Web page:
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7 of the coolest jobs in the Navy for you to check out

Curious about a career in the Navy?  If you’ve always loved being around the water, …


Curious about a career in the Navy? 

If you’ve always loved being around the water, the Navy life may be for you. 

You might be surprised by just how many career options there are in the Navy. Whatever your interest may be, there is a specialty for it  — from healthcare to flight support careers — and everything in-between.

Navy area of specialties include: 

  • Business 
  • Communications 
  • Creative
  • Cyber & IT
  • Healthcare
  • Humanitarian Aid
  • Engineering
  • Law & Management
  • Logistics
  • Ministry
  • Repair & Maintenance
  • Special Warfare
  • Weapons & Electronics

Whether you want a full-time or a part-time career, you’ll find a solid paycheck and diversity in the armed service that’s forged by the sea.

Ready to learn more about potential Navy careers? Here’s a look at 7 of the highest demand, cool Navy jobs:

Nuclear Machinist Mate

Photo by Mass Communication Specialist 3rd Class Chris Bartlett

Nuclear Machinist Mates are mechanics who work on aircraft carrier and submarine nuclear power generation and propulsion systems. You’ll work with turbines and other systems within the depths of the ship or subs. To excel in this career, you’ll need to love physics, chemistry, and engineering — a lot — to run the reactor room. 

What you’ll do: 

  • Operate and maintain steam turbines and reduction gears
  • Keep radiological control of the reactor departments 
  • Operate reactor auxiliary systems
  • Run power generation systems and propulsion

Special perks: 

  • Big bonuses –  Up to $100,000 re-enlistment bonuses
  • Challenging –  Learn new parts of the power plant daily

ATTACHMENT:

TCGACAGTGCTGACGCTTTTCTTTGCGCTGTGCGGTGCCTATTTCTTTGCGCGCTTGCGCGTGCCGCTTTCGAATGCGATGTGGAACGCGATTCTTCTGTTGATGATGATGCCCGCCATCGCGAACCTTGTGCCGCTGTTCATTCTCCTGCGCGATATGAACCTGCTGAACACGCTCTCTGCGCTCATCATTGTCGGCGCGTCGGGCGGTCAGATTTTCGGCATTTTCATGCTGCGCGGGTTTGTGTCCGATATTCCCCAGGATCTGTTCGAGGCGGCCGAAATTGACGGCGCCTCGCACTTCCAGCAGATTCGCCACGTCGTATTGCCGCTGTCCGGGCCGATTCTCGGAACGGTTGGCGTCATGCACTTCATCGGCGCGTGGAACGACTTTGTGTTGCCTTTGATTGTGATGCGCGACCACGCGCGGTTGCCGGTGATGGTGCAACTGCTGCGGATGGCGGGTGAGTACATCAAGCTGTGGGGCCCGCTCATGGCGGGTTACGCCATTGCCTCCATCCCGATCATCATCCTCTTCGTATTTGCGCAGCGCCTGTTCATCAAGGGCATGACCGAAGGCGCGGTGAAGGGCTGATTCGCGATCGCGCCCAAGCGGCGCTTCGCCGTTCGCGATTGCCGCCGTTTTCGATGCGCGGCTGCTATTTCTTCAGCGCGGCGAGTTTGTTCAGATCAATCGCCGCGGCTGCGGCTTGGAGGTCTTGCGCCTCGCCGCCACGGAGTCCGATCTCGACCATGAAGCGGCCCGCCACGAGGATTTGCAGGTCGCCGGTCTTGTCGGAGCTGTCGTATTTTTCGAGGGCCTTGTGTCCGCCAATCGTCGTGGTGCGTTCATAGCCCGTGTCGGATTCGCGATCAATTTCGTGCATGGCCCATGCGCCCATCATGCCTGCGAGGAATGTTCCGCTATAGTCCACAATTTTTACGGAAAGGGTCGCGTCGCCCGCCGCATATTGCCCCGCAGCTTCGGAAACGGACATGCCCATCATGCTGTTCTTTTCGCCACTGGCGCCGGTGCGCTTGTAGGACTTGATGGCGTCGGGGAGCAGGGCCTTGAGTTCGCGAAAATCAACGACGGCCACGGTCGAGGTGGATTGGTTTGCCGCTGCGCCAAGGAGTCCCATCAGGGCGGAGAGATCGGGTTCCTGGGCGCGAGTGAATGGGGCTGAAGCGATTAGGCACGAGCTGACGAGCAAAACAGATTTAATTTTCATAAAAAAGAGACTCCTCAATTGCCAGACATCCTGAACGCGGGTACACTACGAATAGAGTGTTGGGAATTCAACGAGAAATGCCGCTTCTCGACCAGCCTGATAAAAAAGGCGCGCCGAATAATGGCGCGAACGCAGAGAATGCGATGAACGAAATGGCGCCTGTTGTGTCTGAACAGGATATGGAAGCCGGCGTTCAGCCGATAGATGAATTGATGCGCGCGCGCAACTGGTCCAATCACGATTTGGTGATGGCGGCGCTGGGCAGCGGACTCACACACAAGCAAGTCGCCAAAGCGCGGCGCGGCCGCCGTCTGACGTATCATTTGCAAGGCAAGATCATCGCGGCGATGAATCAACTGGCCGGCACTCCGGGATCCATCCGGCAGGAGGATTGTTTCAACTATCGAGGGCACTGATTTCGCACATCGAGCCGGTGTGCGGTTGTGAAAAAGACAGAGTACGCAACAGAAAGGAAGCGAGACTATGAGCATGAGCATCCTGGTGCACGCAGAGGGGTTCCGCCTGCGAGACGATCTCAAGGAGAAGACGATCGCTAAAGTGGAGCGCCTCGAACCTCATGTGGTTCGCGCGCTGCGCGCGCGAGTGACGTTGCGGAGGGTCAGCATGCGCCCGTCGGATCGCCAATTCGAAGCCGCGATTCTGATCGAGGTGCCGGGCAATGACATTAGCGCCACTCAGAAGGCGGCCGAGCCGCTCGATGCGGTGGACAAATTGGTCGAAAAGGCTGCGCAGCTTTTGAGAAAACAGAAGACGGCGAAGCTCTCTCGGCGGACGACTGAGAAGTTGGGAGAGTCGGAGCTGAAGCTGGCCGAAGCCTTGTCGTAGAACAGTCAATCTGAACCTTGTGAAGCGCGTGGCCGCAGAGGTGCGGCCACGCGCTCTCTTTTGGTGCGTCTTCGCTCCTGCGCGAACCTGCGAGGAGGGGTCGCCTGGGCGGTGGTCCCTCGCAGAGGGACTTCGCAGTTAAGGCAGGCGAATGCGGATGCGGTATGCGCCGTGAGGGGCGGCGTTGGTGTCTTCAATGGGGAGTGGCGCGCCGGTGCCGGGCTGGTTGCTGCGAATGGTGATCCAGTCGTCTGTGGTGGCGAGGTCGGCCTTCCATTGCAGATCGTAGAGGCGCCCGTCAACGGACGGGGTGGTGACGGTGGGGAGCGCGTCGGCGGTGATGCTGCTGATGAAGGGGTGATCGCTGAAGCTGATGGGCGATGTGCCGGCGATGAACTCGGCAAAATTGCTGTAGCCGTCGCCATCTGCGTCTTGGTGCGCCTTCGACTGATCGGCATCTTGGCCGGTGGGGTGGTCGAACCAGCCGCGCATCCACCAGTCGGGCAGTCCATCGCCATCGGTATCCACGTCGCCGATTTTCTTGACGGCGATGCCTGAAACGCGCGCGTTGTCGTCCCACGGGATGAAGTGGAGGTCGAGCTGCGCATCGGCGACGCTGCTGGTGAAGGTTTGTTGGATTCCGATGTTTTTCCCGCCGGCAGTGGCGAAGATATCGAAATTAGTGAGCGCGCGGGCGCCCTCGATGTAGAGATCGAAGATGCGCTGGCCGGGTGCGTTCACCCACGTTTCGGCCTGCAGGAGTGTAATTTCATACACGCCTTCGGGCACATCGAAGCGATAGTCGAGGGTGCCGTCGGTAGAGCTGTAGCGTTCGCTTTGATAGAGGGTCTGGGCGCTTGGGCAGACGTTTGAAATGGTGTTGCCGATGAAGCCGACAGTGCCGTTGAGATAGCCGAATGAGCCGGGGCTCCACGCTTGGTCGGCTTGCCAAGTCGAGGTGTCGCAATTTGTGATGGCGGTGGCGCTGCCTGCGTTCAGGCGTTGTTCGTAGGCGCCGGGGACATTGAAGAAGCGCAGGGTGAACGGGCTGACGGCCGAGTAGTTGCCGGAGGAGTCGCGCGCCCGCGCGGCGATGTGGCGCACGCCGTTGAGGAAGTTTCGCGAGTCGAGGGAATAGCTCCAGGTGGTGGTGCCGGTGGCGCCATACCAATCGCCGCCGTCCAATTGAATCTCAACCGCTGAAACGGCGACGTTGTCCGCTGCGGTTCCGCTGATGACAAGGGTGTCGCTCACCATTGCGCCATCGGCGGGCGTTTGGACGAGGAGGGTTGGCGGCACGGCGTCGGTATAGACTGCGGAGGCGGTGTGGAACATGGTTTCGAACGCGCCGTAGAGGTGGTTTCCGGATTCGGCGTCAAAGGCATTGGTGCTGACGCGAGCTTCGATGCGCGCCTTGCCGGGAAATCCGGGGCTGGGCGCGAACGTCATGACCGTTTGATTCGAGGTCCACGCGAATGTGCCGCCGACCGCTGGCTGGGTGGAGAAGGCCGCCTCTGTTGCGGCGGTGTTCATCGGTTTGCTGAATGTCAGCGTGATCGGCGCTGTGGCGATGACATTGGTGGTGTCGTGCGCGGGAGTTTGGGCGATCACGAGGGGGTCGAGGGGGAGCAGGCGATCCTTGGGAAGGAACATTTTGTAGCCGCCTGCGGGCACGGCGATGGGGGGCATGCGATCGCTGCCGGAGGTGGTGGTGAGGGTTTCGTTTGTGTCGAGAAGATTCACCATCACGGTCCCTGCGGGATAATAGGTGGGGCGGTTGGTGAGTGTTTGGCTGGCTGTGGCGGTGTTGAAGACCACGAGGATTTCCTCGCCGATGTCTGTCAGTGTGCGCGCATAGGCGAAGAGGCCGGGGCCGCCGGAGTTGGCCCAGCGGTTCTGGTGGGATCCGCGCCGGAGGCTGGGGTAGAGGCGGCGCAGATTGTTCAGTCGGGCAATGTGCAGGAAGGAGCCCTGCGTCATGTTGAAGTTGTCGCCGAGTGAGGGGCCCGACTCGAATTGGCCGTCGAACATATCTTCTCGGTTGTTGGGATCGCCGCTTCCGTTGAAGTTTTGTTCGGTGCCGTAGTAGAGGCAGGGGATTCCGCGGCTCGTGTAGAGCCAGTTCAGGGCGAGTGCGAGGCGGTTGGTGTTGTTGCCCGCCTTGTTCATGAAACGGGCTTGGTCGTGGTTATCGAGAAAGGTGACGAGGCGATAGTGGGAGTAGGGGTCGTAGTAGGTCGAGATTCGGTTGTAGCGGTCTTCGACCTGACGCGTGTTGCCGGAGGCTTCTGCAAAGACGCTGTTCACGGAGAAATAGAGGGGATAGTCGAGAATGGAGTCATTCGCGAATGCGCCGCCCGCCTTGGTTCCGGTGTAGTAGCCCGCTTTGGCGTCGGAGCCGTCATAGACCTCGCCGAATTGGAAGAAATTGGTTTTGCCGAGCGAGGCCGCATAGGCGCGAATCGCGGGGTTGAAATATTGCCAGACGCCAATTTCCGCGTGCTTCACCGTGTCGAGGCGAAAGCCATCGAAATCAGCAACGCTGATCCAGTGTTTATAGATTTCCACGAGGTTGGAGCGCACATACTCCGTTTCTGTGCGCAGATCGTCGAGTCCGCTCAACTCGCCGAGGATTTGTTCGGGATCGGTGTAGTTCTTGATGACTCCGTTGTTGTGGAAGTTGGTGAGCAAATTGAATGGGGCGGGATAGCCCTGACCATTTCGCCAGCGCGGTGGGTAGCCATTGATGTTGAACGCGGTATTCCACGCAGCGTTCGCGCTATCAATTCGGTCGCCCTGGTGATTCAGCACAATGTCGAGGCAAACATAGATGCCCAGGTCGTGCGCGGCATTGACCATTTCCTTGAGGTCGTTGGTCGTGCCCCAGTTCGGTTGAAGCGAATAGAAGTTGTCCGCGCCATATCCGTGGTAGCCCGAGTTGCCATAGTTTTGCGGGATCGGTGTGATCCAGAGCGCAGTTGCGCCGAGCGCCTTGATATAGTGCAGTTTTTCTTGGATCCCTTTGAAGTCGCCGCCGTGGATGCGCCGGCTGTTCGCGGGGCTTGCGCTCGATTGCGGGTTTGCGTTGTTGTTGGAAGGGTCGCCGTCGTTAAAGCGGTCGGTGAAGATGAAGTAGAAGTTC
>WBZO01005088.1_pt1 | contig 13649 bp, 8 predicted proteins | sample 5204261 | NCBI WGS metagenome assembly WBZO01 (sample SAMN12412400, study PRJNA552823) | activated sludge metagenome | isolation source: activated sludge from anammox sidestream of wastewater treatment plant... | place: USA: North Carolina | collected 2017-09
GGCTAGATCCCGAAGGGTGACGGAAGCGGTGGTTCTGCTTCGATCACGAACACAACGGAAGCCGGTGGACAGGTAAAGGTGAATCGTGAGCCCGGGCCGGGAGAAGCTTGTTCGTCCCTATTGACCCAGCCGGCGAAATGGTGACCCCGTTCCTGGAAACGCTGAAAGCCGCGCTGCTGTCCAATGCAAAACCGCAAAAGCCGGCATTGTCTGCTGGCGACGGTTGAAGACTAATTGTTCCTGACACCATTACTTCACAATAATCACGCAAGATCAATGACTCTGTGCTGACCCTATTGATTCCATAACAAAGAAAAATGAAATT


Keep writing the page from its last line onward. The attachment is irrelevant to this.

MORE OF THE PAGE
• Top security clearance –  Access areas other Sailors will never see
  • Post career pay is high –  Civilian jobs in power plants pay top dollar

The training is extensive and includes boot camp, “A” School, and Naval Nuclear Power School (NNPS), and Nuclear Power Training Unit (NPTU) for advanced nuclear training. If you’re dedicated to qualifying for new responsibilities, you’ll find big bonuses and career-strengthening opportunities along the way.

Air Traffic Controller

Photo by Mass Communication Specialist Seaman Apprentice Edward Guttierrez III

Working as a Navy Air Traffic Controller can be stressful and entry isn’t easy, but it does easily translate to a civilian job. Like civilian air traffic controllers, they are responsible for the safety of aircraft — only in the Navy, this involves massive airfields and the flight decks of aircraft carriers.

What you’ll do: 

  • Control and direct air traffic at airfields and on aircraft carriers 
  • Interpret data shown on radar screens 
  • Maintain aeronautical charts and maps
  • Decipher data on radar screens and plot aircraft positions
  • Share with aircraft personnel information on other air traffic, navigation systems, and airfield conditions essential to safe operations

Special perks: 

  • Exciting daily work – Take part in landing multimillion-dollar aircrafts
  • Changing work environments – Work in a variety of settings 
  • Transferable credit hours – Your training offers credits that can go toward an associate’s or bachelor’s degree